Make Your Iguana a Rainforest!

Submitted by Green Iguana on Tue, 2006-01-03 10:00.

FOR ANYONE WHO HAS EVER WANTED TO OWN A SMALL dinosaur, an iguana would make an excellent substitute. However, it's important to remember, destined to grow to five or six feet, the iguana is a wild creature ...some are easily tamed, some not so easily. Iguana ownership can be a labor-intensive passion which becomes much easier when you fulfill your pet's requirements.WITH THEIR necessary requirements met, an iguana can live for 15 years or more and grow to an impressive 5 to 6 feet in total length. Obviously, this is an animal you must plan ahead for, if you are to raise one properly and in good health.THE KEY to raising a healthy reptile is in creating the proper environment and following good husbandry techniques. Iguanas come from the rainforest in countries like Costa Rica, Mexico, and Guatamala and must live in a warm climate with high humidity. There are several places in the U.S. where the climate is warm enough for iguanas to establish wild ranges, Florida and Southern California are two, but usually the owner must be the one to create that necessary special environment for his or her pet. Try to recreate Iguana iguana 's natural environment in the mini-ecosystem you design for your iguana. Study the rainforest and the components that make up a rainforest ecosystem and you can create a world for your iguana that more closely resembles his natural world.REQUIREMENTS:

  • A 40 to 50 gal.Terrarium/or Custom Enclosure with a least three solid sides. DO NOT buy a 10 or 20 gallon terrarium to start. Iguanas grow VERY quickly and will outgrow a small terrarium in a few months. Begin by building a special enclosure or plan on selling your 50 gallon terrarium in a year or so and replace it with a larger, custom enclosure. An enclosure for an adult iguana should be wide enough for an iguana to turn comfortably and one and a half times as high and long. It can have wire sides if it is heated properly with basking sites and proper lighting and heating but at least two sides should be up against a wall or be enclosed.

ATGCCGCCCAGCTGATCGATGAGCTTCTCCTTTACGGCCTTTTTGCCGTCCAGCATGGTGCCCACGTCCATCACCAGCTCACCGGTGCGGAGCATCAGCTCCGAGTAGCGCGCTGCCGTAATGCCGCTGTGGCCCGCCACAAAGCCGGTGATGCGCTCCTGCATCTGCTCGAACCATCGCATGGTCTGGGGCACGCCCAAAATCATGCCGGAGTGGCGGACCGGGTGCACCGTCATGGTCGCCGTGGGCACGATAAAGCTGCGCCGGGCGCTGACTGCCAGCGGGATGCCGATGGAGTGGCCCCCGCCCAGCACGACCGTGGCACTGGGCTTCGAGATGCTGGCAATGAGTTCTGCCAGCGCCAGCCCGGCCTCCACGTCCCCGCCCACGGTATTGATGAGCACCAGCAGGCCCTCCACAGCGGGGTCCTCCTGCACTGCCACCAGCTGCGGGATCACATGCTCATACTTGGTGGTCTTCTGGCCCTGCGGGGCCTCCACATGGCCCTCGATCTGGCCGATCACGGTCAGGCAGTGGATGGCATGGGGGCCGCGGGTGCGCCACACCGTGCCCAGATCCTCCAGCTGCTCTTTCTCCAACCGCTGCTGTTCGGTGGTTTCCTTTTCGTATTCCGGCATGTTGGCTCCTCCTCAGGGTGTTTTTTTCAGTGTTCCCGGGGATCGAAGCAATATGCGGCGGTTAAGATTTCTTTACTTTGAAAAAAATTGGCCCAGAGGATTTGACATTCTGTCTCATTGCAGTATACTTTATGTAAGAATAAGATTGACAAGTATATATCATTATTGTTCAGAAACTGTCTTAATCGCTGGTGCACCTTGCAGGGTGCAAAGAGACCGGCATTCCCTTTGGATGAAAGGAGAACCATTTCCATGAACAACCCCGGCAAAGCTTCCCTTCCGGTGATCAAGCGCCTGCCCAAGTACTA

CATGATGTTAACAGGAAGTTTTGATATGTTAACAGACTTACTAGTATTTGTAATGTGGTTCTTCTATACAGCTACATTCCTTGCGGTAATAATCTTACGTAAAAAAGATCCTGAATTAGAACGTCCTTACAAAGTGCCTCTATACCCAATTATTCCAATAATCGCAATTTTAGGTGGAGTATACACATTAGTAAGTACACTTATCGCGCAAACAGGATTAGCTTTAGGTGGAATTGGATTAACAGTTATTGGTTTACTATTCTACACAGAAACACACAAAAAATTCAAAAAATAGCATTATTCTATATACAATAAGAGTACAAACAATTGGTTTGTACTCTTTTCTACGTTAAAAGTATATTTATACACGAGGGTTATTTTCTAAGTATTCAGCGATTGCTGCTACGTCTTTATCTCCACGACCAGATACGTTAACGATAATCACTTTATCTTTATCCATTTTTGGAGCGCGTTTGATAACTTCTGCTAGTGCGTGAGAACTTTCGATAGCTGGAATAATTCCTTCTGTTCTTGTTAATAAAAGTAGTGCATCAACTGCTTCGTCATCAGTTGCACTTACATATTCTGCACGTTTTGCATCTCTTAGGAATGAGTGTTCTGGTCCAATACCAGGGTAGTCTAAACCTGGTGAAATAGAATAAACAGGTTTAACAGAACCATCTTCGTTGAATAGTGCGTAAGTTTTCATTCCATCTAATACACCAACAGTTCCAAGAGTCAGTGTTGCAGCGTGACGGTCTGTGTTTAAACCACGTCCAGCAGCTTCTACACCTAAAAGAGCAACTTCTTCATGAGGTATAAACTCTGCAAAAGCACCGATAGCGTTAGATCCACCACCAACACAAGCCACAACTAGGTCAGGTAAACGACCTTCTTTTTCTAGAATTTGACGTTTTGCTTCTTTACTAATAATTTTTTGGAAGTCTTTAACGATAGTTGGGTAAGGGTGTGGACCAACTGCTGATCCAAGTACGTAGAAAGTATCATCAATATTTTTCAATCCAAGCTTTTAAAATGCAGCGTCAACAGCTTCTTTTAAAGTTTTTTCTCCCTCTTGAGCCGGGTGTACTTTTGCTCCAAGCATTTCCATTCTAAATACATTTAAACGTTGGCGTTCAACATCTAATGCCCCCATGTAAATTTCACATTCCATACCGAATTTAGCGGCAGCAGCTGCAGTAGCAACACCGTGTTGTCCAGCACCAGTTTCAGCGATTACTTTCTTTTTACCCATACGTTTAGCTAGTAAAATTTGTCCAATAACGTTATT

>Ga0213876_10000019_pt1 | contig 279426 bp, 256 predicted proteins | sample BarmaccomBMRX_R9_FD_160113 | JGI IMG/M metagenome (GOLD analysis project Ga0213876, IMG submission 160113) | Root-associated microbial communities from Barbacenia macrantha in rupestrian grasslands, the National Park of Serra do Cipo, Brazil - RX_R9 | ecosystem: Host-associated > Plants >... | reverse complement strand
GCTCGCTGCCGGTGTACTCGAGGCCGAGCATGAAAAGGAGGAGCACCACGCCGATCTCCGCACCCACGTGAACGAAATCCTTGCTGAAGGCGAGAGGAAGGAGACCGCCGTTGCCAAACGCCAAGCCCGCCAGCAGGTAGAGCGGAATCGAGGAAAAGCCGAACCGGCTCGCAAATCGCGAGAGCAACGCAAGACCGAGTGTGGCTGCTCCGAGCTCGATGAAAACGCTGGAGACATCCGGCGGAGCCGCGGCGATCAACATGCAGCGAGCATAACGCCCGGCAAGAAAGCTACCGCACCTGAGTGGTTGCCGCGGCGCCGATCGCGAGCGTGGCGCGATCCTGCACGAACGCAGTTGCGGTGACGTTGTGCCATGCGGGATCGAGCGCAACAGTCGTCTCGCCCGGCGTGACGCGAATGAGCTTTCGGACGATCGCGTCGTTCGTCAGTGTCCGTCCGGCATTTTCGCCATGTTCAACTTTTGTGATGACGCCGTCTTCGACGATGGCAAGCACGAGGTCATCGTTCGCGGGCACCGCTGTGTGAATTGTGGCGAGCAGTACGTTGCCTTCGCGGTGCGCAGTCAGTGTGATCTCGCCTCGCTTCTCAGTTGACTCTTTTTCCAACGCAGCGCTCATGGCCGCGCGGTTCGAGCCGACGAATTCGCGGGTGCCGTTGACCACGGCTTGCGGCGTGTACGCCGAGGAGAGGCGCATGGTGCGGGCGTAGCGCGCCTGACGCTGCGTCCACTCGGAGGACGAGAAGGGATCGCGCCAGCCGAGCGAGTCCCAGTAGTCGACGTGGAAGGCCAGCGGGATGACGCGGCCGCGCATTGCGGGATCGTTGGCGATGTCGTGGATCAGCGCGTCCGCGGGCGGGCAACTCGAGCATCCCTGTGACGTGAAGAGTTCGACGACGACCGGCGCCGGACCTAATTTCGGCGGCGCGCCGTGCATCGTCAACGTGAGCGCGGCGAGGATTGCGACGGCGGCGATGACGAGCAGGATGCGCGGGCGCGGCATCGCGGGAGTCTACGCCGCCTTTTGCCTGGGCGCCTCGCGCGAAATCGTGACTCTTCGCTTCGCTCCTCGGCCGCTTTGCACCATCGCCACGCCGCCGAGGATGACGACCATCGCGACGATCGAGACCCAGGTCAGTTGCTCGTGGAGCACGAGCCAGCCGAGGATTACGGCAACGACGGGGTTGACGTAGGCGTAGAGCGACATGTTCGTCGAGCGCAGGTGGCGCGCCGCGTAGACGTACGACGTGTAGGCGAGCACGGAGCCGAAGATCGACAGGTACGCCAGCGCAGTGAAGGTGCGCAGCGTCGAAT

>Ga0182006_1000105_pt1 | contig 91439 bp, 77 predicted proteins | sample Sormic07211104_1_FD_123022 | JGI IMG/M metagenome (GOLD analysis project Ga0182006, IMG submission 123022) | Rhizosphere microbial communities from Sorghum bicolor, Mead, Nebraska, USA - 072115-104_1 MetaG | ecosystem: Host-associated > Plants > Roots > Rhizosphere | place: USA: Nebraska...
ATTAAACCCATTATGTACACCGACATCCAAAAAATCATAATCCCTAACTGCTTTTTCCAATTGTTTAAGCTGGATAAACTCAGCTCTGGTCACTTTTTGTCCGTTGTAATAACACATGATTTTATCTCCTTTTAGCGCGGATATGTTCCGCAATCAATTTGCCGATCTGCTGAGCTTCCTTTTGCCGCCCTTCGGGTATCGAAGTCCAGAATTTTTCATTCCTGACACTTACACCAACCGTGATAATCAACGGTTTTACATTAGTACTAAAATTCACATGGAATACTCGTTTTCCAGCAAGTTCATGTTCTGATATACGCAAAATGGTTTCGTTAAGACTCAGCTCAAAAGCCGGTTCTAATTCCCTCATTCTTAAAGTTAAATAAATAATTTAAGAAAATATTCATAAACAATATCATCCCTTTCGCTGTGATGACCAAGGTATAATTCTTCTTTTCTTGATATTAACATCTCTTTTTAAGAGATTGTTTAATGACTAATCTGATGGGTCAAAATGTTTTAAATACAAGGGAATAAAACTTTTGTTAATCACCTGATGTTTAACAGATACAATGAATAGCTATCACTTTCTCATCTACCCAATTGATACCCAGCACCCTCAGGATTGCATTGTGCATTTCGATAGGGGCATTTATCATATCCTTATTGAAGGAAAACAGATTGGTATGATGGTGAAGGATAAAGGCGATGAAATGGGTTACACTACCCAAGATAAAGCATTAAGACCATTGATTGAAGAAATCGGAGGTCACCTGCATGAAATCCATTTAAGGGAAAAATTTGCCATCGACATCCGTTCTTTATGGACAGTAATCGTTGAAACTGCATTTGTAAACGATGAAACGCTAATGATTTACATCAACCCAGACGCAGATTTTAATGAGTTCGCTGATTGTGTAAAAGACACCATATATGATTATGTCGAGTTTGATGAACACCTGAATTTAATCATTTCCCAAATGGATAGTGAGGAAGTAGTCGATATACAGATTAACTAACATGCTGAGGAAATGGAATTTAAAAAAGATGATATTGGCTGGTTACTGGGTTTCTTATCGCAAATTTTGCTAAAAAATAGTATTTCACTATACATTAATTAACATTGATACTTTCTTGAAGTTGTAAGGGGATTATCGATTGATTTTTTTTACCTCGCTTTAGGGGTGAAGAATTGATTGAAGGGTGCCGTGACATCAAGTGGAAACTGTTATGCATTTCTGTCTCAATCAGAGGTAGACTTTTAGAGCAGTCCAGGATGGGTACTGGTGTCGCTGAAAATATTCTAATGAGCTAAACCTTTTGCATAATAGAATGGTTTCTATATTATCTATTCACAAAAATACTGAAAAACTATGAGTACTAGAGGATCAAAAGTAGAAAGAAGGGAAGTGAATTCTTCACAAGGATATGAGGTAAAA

• Combination Fluorescent/Heat Lamp Fixture OR/ TWO (2) clamp-on type light fixtures for a regular light bulb (day) and one for a black, blue, or red bulb (night) and separate fluorescent fixture for UVB exposure.
    75 to 100 watt Daylight Bulb Heat Light and 75 to 100 watt Red or Blue Night Heat Light

    • DO NOT BUY OR USE A HOT ROCK! The hot rock may seem to be working and your iguana may seem to like it because he or she spends all of their time on it...don't be fooled. What is happening is that the environment is not warm enough and has no basking spot so the iguana is trying to raise his internal temperature. This is NOT natural. You may think everything is OK and then your iguana may seem to become lethargic and may stop eating. The road to illness is a subtle one. Food that is in your iguana's hind gut is being cooked by the belly heat. Iguanas reach their optimum temperature by laying in the sun, not on hot rocks. Iguana's food must be processed through a subtle rise in internal temperature that is achieved by moving in and out of the sun. Hot rocks eventually malfunction and your iguana can become severely burned.

  • Ceramic-type screw-in heat element (Perlco) for night is better but requires special clamp-on fixture (porcelain bulb holder)
  • Vita-Lite or ZooMed full-spectrum fluorescent tube (UVB)
  • Two Strip Thermometers to measure the temperature in both the cooler and warmer (basking) areas of the enclosure
  • Under-Tank Heating Pad for colder climates (Preferrable to a hot rock)
  • Tank mat or substrate material - indoor/outdoor carpeting (check for frayed edges). Do not use bark, sand or pebbles.
  • Half-Log or Reptile Cave
  • Two timers for the nighttime heater and daytime lights
  • Plastic Plants and Branches (bigger around than your iguana)
  • Metal Grater or Food Processor
  • Vitamin and Calcium supplements
  • A vegetarian diet

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